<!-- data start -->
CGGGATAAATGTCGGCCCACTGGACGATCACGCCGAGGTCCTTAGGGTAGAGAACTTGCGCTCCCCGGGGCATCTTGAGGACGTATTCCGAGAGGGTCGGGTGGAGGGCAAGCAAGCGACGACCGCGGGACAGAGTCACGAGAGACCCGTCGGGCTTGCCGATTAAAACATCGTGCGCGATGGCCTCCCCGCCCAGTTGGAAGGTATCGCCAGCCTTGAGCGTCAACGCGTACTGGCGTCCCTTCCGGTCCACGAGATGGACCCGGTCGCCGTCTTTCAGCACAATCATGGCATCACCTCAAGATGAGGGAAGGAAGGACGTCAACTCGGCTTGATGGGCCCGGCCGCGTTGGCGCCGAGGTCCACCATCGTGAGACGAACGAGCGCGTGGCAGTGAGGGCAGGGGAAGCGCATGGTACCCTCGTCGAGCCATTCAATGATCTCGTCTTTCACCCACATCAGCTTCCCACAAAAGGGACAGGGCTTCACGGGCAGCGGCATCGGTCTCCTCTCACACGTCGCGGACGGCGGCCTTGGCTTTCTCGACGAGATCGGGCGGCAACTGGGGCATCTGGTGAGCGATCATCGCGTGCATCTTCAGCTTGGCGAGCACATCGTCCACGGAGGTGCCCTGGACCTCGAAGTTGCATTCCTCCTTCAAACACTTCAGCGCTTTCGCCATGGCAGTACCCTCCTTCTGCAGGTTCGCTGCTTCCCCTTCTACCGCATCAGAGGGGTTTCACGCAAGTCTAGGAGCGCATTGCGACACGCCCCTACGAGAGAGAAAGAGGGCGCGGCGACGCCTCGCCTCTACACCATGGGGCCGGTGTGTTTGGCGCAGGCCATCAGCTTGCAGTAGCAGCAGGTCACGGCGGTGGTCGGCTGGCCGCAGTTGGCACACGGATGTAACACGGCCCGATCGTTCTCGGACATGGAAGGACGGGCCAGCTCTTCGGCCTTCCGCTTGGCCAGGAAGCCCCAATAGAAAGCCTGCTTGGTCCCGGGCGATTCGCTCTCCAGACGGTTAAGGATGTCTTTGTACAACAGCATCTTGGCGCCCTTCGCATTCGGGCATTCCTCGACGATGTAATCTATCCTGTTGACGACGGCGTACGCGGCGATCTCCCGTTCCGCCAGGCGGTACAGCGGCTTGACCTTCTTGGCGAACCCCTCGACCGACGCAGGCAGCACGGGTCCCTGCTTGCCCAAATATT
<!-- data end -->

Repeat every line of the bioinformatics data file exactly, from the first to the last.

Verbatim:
CGGGATAAATGTCGGCCCACTGGACGATCACGCCGAGGTCCTTAGGGTAGAGAACTTGCGCTCCCCGGGGCATCTTGAGGACGTATTCCGAGAGGGTCGGGTGGAGGGCAAGCAAGCGACGACCGCGGGACAGAGTCACGAGAGACCCGTCGGGCTTGCCGATTAAAACATCGTGCGCGATGGCCTCCCCGCCCAGTTGGAAGGTATCGCCAGCCTTGAGCGTCAACGCGTACTGGCGTCCCTTCCGGTCCACGAGATGGACCCGGTCGCCGTCTTTCAGCACAATCATGGCATCACCTCAAGATGAGGGAAGGAAGGACGTCAACTCGGCTTGATGGGCCCGGCCGCGTTGGCGCCGAGGTCCACCATCGTGAGACGAACGAGCGCGTGGCAGTGAGGGCAGGGGAAGCGCATGGTACCCTCGTCGAGCCATTCAATGATCTCGTCTTTCACCCACATCAGCTTCCCACAAAAGGGACAGGGCTTCACGGGCAGCGGCATCGGTCTCCTCTCACACGTCGCGGACGGCGGCCTTGGCTTTCTCGACGAGATCGGGCGGCAACTGGGGCATCTGGTGAGCGATCATCGCGTGCATCTTCAGCTTGGCGAGCACATCGTCCACGGAGGTGCCCTGGACCTCGAAGTTGCATTCCTCCTTCAAACACTTCAGCGCTTTCGCCATGGCAGTACCCTCCTTCTGCAGGTTCGCTGCTTCCCCTTCTACCGCATCAGAGGGGTTTCACGCAAGTCTAGGAGCGCATTGCGACACGCCCCTACGAGAGAGAAAGAGGGCGCGGCGACGCCTCGCCTCTACACCATGGGGCCGGTGTGTTTGGCGCAGGCCATCAGCTTGCAGTAGCAGCAGGTCACGGCGGTGGTCGGCTGGCCGCAGTTGGCACACGGATGTAACACGGCCCGATCGTTCTCGGACATGGAAGGACGGGCCAGCTCTTCGGCCTTCCGCTTGGCCAGGAAGCCCCAATAGAAAGCCTGCTTGGTCCCGGGCGATTCGCTCTCCAGACGGTTAAGGATGTCTTTGTACAACAGCATCTTGGCGCCCTTCGCATTCGGGCATTCCTCGACGATGTAATCTATCCTGTTGACGACGGCGTACGCGGCGATCTCCCGTTCCGCCAGGCGGTACAGCGGCTTGACCTTCTTGGCGAACCCCTCGACCGACGCAGGCAGCACGGGTCCCTGCTTGCCCAAATATT